'Code Name STEAM' Review Roundup: Critical Opinion Split On Nintendo's Quirky 3DS Strategy Title
Nintendo unveiled Code Name S.T.E.A.M. to some confusion, the strategy tiltle fairly different from most of the famous publisher's properties. We saw was an intriguing combination of steampunk and historical figures in some gameplay clips, but how did it all come together? The reviews are in, and the opinions are about as disparate as possible:
IGN, 7.9: "Code Name S.T.E.A.M. is a strange hybrid of turn-based tactics and action, but its simple mechanics create plenty of head-scratching decisions in single or multiplayer. Carefully selecting my squad and positioning them for maximum effect on the battlefield is tense and satisfying, even when I end up watching my goofy team crumble under a brutal counter attack."
Polygon, 3.5/10: "In other games, [failing] might have created a pleasant opportunity for experimentation, but Code Name S.T.E.A.M. is so watching-paint-dry-boring that the realization that I had the wrong loadout provided nothing but gnawing dread as the panic-inducing thought set in: "I have to start the level again. [shudder]"
"You may not have that reaction, of course. You may, like a sane person, decide that you're done wasting your time. I didn't have that luxury, as I was reviewing the game. This was a scenario that was creating no small amount of consternation for me, as I had, as of 3 p.m. Friday (the thirteenth), spent four hours of my 26-hour play time with Code Name S.T.E.A.M. attempting to beat what I was lead to believe was the next-to-last boss of the game. On the verge of death (or throwing my 3DS through a window), I was miraculously saved by review editor Arthur Gies who said I didn't have to finish it providing I'd just stop whining about it. I'm considering naming my next child after him."
Game Informer, 8/10: "During my time in Code Name: S.T.E.A.M., I globetrotted to cool places like Buckingham Palace, Washington D.C., and fictional places I won't mention to avoid spoilers. At times, I felt overwhelmed with unexpected reinforcements or extra mission requests, but then reveled in persevering. The world is cool and exciting, it kept me thinking more about my actions than most games, and yet some things really hinder the adventure. The game could use a bit more personality, and the long enemy turn time can ruin the experience. Code Name: S.T.E.A.M has plenty to love, but it also falls short in keeping all moments thrilling and tense."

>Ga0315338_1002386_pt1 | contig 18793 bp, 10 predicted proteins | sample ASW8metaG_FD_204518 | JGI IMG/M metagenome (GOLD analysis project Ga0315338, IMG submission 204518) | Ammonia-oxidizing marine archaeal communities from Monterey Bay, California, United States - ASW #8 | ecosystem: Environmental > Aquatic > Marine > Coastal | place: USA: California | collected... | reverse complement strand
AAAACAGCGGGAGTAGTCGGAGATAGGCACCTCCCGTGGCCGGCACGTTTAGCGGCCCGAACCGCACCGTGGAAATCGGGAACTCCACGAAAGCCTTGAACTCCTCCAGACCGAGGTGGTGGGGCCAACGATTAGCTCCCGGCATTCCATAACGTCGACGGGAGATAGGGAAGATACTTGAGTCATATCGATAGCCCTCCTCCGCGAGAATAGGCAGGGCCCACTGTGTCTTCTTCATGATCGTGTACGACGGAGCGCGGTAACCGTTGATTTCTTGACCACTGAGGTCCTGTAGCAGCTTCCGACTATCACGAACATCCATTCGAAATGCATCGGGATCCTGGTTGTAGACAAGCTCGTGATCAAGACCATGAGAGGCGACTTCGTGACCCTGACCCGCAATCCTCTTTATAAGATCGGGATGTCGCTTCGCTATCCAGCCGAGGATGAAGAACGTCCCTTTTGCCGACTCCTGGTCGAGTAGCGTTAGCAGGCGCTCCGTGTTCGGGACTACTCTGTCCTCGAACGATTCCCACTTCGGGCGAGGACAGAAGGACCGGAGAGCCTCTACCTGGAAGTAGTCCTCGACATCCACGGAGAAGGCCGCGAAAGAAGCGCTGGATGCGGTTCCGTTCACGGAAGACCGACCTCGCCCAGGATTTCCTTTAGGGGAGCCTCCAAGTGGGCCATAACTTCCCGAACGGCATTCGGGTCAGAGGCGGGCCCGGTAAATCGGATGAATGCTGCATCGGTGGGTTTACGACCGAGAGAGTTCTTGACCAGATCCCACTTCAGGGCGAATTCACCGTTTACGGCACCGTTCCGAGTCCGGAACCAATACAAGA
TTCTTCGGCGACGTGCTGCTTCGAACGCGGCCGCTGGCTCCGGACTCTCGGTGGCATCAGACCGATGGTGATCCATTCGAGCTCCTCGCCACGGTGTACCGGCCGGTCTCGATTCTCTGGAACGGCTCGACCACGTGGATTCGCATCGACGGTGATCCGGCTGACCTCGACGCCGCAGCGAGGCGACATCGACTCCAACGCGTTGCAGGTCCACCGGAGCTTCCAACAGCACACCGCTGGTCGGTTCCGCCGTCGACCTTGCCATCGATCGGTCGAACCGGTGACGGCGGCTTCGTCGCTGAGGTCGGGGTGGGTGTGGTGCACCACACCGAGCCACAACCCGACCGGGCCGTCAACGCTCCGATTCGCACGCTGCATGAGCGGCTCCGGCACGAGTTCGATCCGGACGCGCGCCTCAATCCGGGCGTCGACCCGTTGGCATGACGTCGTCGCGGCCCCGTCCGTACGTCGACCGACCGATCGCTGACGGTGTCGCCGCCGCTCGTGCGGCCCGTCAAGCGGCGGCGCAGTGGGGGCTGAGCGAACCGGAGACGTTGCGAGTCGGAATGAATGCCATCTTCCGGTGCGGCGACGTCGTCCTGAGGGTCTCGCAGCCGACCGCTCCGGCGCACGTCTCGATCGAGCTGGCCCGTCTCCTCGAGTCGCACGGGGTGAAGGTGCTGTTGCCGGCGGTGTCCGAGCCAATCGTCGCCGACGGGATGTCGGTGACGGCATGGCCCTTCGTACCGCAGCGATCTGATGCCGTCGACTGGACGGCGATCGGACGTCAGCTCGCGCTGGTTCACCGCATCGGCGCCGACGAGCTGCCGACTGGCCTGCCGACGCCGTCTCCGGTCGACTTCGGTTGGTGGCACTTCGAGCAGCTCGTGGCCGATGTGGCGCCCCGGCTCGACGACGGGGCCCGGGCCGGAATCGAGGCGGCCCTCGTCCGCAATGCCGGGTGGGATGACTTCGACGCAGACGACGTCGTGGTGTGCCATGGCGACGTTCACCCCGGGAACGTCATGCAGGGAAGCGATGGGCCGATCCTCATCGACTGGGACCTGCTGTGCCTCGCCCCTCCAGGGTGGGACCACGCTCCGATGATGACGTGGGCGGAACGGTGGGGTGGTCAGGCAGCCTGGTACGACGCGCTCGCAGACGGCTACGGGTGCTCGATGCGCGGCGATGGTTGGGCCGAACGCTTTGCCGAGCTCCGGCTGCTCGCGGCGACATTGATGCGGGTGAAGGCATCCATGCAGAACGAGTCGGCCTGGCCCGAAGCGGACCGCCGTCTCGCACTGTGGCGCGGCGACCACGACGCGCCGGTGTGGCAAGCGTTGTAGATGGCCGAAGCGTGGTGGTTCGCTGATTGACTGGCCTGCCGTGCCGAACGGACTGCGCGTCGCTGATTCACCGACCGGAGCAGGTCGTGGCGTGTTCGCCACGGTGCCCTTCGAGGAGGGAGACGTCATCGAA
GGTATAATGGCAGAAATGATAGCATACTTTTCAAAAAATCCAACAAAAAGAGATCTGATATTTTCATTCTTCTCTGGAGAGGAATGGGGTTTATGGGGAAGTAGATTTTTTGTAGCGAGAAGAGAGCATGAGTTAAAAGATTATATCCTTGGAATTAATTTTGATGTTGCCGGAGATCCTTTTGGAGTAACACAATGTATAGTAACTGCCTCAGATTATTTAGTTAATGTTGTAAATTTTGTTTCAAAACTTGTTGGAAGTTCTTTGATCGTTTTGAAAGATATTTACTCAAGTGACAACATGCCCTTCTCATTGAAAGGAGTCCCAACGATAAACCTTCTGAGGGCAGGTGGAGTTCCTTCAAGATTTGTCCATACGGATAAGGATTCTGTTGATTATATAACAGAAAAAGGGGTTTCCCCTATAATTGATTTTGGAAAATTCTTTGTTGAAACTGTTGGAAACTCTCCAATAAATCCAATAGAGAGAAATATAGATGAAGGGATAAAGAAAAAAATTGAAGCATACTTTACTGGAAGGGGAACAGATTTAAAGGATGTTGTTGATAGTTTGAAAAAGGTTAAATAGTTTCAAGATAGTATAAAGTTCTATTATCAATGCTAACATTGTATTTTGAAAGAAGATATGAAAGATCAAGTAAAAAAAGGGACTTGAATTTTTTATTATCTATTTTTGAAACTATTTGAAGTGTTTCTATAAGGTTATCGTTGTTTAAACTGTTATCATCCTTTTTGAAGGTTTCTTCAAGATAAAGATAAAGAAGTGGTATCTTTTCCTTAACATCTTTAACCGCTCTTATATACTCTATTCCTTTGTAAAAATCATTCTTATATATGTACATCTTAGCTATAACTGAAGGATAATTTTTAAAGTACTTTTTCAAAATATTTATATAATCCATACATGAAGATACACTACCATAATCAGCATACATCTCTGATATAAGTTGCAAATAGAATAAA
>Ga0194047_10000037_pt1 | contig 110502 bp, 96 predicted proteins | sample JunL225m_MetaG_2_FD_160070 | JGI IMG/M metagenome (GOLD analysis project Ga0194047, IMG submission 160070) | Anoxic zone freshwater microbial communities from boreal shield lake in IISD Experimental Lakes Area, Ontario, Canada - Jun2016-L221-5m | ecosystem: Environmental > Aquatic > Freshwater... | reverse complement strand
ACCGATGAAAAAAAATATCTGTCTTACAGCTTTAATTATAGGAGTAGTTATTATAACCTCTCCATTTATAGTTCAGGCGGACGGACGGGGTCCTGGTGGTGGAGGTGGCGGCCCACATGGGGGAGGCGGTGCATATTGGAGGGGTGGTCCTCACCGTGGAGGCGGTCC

Gamespot, 4/10: "Code Name: S.T.E.A.M. offers the most frustrating kind of steampunk: It brushes up against potent themes, but then turns its back on them in favor of pure aestheticization. When used well, steampunk can be great: Games like 80 Days and Dishonored use steampunk to examine the complexity of emerging technology and massive social change. But in S.T.E.A.M., all we have is American exceptionalism, technological fetishism, and the tiniest dash of diversity training. Yet there is one upside in all this: because all of these characters exist in the public domain, one day, someone will return to this idea. I only hope that they'll spend a little more time fleshing out the world and its inhabitants. And making a targeting system that works.
Destructoid, 6.5/10: "Truth be told, I feel incredibly conflicted about Code Name: S.T.E.A.M. The idea of a Nintendo studio authoring a western comicbook-inspired steampunk tale about American folk heroes is just so off the wall it's enthralling. However in practice, it really underdelivers.
"Meanwhile, the gameplay is a heady, engrossing experience. But it's also one that is frequently undermined by the tedious and protracted nature of enemy turns. Code Name: S.T.E.A.M. is a decent, respectable game with some truly euphoric highs amid equitably frustrating lows."